Conference paperH Choudara - In JH Primavera, ET Quinitio & MR Eguia (Eds.), Proceedings of the Regional Technical Consultation on Stock Enhancement for Threatened Species of International Concern, Iloilo City, Philippines, 13-15 July 2005, 2006 - Aquaculture Department, Southeast Asian Fisheries Development CenterFisheries development in Lao PDR is confined to inland fisheries development and sustainable freshwater aquaculture including culture-enhanced capture fisheries and fishery-enhanced aquaculture. Given the potential of water, wetland and aquatic resources and the magnitude of decline in fish catches from the Mekong River and its tributaries, the Government of Lao PDR has given priority to fisheries development with strong concern for sustainable aquaculture. The overall policy framework is therefore geared toward the sustainable use, appropriate management and protection of natural resources: forest, land and water resource including aquatic biodiversity. The national goal for fisheries development during the last decade was focused on how to increase fish production from aquaculture while maintaining capture fisheries, recognizing that about 50% of the dietary protein of Lao people comes from living aquatic resources which are important for food security of the nation.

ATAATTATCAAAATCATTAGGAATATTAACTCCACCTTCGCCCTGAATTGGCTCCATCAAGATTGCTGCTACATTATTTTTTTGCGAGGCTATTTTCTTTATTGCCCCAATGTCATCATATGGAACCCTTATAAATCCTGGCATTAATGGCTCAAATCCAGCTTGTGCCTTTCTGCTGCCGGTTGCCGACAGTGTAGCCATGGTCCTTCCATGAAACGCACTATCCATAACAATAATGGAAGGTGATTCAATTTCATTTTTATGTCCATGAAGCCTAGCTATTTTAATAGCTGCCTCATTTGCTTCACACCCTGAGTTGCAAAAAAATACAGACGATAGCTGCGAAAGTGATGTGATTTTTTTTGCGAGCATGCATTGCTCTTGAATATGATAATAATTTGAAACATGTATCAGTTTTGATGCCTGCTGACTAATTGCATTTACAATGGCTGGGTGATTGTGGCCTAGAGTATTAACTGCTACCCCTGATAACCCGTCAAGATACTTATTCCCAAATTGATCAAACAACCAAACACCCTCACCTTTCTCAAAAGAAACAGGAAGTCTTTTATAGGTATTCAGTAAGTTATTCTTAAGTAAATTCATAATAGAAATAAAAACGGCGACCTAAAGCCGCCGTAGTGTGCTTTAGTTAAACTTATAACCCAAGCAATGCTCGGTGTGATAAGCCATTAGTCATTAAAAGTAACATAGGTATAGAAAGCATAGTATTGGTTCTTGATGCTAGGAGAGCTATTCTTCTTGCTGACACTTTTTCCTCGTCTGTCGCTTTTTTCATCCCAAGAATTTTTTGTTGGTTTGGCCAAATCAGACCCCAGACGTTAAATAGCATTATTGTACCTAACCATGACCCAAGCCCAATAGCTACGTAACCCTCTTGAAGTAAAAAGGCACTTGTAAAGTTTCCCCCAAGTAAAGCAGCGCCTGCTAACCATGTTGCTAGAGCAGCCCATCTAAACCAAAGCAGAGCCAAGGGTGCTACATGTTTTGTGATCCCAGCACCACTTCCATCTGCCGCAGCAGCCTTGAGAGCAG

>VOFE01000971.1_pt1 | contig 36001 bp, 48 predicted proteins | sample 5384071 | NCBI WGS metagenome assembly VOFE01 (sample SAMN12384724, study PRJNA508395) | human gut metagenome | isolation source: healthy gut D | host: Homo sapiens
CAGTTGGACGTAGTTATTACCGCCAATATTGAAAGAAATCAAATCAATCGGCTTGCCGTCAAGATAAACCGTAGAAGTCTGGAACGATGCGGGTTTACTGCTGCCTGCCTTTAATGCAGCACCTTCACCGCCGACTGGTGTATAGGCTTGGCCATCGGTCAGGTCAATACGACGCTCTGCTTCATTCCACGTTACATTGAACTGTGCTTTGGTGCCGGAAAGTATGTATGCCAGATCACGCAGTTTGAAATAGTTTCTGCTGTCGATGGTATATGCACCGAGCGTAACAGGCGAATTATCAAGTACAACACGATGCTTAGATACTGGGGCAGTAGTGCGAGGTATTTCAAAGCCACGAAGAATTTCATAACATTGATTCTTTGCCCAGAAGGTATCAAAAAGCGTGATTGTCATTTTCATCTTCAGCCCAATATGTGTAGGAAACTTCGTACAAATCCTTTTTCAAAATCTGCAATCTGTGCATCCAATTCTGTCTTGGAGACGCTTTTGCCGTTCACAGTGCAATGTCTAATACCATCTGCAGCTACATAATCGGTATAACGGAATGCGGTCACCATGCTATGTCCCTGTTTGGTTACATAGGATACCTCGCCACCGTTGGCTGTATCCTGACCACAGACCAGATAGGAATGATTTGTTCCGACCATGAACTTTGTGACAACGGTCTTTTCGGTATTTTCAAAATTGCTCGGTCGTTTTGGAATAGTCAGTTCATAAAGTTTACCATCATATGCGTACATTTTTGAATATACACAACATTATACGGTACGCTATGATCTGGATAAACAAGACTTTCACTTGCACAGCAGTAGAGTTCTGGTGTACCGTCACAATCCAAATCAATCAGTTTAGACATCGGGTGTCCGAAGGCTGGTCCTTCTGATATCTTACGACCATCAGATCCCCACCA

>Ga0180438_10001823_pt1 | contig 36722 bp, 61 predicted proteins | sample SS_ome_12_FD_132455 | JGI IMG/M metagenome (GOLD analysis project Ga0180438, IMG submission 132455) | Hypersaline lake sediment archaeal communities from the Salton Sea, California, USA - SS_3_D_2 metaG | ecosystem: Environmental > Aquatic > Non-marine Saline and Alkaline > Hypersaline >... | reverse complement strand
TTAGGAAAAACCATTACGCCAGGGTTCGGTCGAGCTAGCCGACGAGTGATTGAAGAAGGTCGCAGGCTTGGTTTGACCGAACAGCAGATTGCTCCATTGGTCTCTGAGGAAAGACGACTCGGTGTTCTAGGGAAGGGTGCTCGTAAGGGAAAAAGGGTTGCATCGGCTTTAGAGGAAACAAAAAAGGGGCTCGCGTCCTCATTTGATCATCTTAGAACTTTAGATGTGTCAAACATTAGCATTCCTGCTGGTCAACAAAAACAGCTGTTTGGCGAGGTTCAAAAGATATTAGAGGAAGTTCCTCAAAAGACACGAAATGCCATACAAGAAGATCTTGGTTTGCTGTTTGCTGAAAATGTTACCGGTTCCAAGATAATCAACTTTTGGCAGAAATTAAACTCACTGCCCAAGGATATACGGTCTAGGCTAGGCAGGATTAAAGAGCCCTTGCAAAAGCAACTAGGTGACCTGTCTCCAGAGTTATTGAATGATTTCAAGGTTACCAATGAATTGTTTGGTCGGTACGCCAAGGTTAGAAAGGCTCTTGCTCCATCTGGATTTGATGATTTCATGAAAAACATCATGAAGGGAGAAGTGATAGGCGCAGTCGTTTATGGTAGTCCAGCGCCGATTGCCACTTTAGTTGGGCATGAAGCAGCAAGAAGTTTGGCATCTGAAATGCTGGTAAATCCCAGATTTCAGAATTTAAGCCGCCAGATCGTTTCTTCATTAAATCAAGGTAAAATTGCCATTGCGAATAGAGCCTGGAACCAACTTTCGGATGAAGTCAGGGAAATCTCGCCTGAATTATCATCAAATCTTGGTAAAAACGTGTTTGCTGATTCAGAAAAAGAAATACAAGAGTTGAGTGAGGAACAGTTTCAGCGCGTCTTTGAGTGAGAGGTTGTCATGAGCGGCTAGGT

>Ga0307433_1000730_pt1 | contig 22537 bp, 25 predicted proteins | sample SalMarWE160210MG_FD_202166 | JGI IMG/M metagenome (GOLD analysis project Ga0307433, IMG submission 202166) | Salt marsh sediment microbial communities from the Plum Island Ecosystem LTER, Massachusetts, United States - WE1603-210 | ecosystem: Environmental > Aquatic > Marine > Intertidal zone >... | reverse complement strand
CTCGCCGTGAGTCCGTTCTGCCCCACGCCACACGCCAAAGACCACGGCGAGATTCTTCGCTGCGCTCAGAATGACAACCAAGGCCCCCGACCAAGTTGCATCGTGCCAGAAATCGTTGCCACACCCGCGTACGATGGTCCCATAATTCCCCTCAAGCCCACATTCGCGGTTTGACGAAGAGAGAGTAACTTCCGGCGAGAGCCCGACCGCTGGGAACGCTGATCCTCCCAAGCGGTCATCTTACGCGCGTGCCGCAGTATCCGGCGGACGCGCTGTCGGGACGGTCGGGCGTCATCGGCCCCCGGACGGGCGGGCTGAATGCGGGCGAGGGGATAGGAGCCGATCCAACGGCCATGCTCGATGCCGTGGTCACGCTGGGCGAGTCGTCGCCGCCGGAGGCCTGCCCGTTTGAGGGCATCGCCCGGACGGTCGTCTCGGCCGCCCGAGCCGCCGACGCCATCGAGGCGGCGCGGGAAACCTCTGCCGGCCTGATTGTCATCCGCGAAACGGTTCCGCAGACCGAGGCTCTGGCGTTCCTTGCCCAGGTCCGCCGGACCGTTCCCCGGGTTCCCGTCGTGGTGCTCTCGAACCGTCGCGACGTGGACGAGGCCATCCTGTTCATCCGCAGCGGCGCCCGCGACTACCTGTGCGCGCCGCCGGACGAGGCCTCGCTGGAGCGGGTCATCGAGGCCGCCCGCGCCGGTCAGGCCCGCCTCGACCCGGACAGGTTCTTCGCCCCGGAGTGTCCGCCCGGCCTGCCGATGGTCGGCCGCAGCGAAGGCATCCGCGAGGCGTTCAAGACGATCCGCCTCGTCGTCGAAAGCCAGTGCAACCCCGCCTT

Conference paperAS Camacho & N Macalincag-Lagua - In JV Juario & LV Benitez (Eds.), Seminar on Aquaculture Development in Southeast Asia, 8-12 September 1987, Iloilo City, Philippines, 1988 - Aquaculture Department, Southeast Asian Fisheries Development CenterThe aquaculture sector of the Philippine fishing industry registered the highest growth rate of 12.5% in 1977-1986. The contribution of aquaculture to the total fish production was equivalent to 24% in 1986 compared to only 85 in the early 1970's. In terms of quantity, the mariculture subsector registered the highest growth rate of 10.2% in 1982-1986, whereas in terms of value the brackishwater fishpond subsector showed the highest growth rate of 33%. Meanwhile, freshwater aquaculture production exhibited a negative growth rate due to reduction of activities in Laguna de Bay and the slow expansion in hectarage of the commercial freshwater fishponds. Research by several agencies concentrated heavily on the culture of milkfish (Chanos chanos), tilapia (Oreochromis niloticus), Chinese carps (Aristichthys nobilis and Hypophthalmichthys molitrix), tiger prawn (Penaeus monodon), and sea bass (Lates calcarifer). Innovations in seaweed, oyster, and mussel farming are also discussed. Research directions are presented to assure an ecologically sustainable growth in aquaculture with emphasis on countryside development.